Nevada casinos rebound

November 13, 2007 6:39 AM
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Nevada’s gaming industry posted a 7.5 percent increase in gaming win in September when compared to the same month last year, rebounding from a 4.4 percent slide in August.

Overall, Nevada casinos raked in $1.06 billion in September, the third consecutive month that gaming revenues topped $1 billion.

The casino win of $1.06 billion was the amount left in casino coffers after gamblers wagered $13.8 billion during the month. That included $11.4 billion bet in slot machine games and the rest on table games and sports.

"Win" is a gross figure, with no operating costs or other expenses deducted. It represents casino revenue only, not hotel, restaurant or bar revenues.

Leading the charge were the casinos in the southern part of the state.

Resorts on the Las Vegas Strip posted revenue gains of 6.9 percent or about $551.9 million, which accounts for half of all winnings statewide.

Casinos in downtown Las Vegas continue to show improvement as revenues were up 12.5 percent to $53.4 million in September, the third straight month of increasing revenues.

The Reno-Sparks area was the only major market around the state to show a slump in September, down 1.6 percent.

Factors such as tribal gaming in California and Oregon continue to hurt the gaming win of the casinos in Northern Nevada, said Bill Eadington, director of the Institute for the Study of Gambling and Commercial Gaming at the University of Nevada, Reno.

"In the long term, it is much more challenging for Northern Nevada in general than it is for Southern Nevada because of the competition from California, the prolonged deferred maintenance that we have at an increasing number of casinos and the significant capital investment that is occurring in our competing market places," Eadington told the Reno-Gazette Journal. "So the long term trend should be consistent with what you are seeing."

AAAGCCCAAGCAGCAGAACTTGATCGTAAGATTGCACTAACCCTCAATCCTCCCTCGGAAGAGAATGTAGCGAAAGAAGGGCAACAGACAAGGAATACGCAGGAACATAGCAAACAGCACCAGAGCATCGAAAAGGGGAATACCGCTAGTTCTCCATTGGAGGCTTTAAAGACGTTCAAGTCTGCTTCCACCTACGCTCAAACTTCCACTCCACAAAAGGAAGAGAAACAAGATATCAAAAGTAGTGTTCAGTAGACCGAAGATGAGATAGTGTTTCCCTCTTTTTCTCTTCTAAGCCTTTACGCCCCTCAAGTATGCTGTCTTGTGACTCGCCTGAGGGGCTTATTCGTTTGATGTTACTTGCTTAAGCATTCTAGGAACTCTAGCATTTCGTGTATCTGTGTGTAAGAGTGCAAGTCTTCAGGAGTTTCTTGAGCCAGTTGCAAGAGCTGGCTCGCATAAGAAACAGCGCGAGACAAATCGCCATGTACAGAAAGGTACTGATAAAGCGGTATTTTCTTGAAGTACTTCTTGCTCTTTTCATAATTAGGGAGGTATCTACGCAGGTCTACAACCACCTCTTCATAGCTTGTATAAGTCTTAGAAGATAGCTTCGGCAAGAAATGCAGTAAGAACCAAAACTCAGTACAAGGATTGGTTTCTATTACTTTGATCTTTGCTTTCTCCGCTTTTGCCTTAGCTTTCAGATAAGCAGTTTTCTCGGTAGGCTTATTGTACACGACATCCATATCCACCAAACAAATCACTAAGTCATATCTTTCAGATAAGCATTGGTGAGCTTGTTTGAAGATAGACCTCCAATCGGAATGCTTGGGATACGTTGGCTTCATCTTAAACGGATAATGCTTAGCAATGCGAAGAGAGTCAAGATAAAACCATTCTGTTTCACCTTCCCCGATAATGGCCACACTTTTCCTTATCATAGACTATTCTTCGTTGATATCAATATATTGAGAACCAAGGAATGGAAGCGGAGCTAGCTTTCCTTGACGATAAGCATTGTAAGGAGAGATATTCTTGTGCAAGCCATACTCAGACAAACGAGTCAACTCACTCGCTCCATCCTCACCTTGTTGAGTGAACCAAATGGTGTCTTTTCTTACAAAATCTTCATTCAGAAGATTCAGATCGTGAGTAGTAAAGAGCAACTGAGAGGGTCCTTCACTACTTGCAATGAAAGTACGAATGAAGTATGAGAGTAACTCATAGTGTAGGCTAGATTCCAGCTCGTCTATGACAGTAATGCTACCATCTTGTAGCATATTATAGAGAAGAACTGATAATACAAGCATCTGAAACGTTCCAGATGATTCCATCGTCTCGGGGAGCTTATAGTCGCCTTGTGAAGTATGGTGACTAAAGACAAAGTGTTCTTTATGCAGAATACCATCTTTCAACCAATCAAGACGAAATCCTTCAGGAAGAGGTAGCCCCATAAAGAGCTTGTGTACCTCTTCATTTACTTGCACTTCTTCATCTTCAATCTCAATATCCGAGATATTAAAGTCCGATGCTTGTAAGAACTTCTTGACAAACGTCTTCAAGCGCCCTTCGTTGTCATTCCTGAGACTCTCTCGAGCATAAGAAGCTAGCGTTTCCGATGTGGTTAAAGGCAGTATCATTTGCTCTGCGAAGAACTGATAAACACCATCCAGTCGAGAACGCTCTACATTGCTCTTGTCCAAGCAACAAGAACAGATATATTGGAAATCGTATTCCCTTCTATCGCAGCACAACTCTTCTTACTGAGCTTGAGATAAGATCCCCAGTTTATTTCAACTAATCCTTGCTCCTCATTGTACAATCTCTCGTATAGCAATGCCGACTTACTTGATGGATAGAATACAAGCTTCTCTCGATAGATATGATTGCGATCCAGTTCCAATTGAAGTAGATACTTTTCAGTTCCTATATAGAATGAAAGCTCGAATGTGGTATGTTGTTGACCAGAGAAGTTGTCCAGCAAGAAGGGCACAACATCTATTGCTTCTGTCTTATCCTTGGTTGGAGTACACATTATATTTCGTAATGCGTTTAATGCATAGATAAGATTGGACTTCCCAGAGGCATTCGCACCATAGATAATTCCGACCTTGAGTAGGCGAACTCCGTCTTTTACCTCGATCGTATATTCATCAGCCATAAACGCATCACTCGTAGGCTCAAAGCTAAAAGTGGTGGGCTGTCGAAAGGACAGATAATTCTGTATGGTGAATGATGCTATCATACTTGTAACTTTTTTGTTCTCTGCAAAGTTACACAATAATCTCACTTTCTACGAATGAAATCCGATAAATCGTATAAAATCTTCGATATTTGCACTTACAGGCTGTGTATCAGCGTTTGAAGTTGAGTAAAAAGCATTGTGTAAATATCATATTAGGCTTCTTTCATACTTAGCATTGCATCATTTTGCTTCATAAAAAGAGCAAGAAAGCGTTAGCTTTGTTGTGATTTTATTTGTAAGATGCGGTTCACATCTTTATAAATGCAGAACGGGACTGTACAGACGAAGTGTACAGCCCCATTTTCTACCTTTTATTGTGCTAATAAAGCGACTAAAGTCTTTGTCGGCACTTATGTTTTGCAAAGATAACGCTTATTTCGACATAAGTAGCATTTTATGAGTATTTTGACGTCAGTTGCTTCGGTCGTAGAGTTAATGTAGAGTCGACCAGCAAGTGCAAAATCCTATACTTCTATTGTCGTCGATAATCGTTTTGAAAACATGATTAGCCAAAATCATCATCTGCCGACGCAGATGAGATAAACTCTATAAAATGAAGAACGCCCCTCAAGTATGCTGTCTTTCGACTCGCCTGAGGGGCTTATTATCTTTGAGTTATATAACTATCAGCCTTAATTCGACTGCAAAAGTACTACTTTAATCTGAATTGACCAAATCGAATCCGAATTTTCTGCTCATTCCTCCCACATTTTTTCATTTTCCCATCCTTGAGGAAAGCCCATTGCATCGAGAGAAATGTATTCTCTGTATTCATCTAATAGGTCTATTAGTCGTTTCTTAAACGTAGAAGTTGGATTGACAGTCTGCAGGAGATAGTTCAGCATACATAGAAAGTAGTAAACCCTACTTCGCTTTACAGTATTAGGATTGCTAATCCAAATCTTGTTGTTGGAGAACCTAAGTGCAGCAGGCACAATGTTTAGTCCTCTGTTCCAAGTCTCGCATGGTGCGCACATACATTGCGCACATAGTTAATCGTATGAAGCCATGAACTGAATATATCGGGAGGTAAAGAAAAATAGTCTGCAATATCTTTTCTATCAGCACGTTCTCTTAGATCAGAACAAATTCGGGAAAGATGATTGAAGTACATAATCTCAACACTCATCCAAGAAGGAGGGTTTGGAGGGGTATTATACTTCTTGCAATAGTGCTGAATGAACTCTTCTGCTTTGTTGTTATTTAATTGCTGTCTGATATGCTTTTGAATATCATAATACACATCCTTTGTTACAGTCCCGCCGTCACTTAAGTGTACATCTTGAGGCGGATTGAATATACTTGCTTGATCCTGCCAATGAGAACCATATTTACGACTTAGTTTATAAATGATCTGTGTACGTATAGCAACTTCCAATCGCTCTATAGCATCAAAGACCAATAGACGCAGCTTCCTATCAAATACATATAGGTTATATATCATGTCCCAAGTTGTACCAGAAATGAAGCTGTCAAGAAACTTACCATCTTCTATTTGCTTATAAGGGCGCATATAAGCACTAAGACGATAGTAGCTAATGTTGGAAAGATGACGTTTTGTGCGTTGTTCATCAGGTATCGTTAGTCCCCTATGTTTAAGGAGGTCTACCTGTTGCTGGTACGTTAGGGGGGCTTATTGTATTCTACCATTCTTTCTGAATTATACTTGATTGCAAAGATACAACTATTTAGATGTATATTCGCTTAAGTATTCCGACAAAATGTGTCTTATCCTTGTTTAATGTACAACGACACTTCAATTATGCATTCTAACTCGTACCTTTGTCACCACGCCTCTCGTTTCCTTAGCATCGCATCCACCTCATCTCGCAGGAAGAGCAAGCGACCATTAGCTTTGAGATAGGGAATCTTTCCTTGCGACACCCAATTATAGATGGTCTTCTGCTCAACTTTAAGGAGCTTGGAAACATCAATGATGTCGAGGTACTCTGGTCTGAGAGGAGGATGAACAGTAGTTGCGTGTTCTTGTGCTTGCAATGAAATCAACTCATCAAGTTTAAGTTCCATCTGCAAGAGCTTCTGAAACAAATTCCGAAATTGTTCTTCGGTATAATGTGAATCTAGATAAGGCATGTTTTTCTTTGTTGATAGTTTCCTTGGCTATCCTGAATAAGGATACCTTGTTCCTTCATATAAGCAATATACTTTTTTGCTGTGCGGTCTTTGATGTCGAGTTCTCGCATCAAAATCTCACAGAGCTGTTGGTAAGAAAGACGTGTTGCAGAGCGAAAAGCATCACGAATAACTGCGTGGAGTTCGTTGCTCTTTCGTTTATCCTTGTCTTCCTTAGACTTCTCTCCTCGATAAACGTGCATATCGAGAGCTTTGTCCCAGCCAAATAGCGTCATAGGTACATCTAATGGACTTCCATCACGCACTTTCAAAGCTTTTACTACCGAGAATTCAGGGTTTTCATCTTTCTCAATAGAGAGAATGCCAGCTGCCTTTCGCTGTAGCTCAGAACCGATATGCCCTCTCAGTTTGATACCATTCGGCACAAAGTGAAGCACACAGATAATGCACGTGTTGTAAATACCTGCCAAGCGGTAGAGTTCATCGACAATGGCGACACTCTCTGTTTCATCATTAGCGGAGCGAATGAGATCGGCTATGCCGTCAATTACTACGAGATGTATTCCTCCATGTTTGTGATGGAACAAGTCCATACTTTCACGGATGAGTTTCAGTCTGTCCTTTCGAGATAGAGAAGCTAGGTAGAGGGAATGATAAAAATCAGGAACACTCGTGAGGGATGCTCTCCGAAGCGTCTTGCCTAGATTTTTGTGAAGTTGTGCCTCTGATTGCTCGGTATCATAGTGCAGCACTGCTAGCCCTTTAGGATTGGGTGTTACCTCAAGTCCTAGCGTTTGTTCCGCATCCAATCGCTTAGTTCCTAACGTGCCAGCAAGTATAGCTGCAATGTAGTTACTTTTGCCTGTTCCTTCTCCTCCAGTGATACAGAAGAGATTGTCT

A breakdown of the statewide win for September showed that slots accounted for about

$709.3 million of the total, or about 67 percent. Over the previous 12 months, slots accounted for only 65.5 percent of the total.

The stronger showing with slot revenue is the result of two factors: a slip in table game play and the huge amount won on penny slots.

Overall, table game revenue was flat at $336.5 million for a 1.4 percent increase over last September. That included $111.7 million won on blackjack tables, down 1.6 percent; $41.8 million on craps, up 2.9 percent; and $23.2 million on roulette, down 19 percent.

The win on baccarat was $45.9 million, down 23 percent; and the win on mini-baccarat was $10.3 million, down another 2 percent.

Meanwhile, slots posted a 10.7 percent increase, which included $291.5 million won by multi-denomination slots, up 9.7 percent, and $144.3 million won by penny slots, up 28.6 percent. Note that the "hold" percentage on penny slot was a whopping 10.2 percent, nearly double the statewide slot machine average of 6.2 percent.

Nevada’s poker rooms posted its third straight month of declining revenues, perhaps indicating the poker boom in the state has leveled off. Card rooms raked $12.5 million from players, a 0.6 percent slip from September 2006.

The state’s sports books won $44.9 million in September, double the amount for a year ago as the books cleaned up on football bets.

In the first full month of the football season, sports books won $36.3 million from football bettors, a 94.6 percent increase over last September. Equally important, the win represented a solid 16 percent hold on the amount handled.

Moreover, revenue from parlay cards increased a staggering 241 percent to $4.3 million, which reflected a solid 30.3 percent hold on amount handled.